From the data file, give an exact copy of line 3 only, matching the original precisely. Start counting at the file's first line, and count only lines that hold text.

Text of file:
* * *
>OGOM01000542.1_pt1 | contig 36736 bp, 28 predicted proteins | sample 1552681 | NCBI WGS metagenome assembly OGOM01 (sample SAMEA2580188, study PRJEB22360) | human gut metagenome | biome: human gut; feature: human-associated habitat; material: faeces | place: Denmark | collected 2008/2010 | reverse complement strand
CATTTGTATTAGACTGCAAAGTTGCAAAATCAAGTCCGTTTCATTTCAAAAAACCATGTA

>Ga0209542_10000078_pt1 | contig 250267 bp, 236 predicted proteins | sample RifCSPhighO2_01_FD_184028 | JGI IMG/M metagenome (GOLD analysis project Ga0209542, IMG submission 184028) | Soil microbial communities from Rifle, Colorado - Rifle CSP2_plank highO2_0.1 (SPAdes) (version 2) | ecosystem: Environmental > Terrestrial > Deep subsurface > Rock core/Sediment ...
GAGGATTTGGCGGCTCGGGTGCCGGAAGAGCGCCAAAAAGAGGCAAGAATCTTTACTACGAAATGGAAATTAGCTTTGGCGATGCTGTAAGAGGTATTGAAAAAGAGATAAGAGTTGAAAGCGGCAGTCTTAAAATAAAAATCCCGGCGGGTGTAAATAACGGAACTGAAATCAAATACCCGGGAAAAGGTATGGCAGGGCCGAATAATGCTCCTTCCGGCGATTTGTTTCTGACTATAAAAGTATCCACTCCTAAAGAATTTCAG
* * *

>Ga0209542_10000078_pt1 | contig 250267 bp, 236 predicted proteins | sample RifCSPhighO2_01_FD_184028 | JGI IMG/M metagenome (GOLD analysis project Ga0209542, IMG submission 184028) | Soil microbial communities from Rifle, Colorado - Rifle CSP2_plank highO2_0.1 (SPAdes) (version 2) | ecosystem: Environmental > Terrestrial > Deep subsurface > Rock core/Sediment ...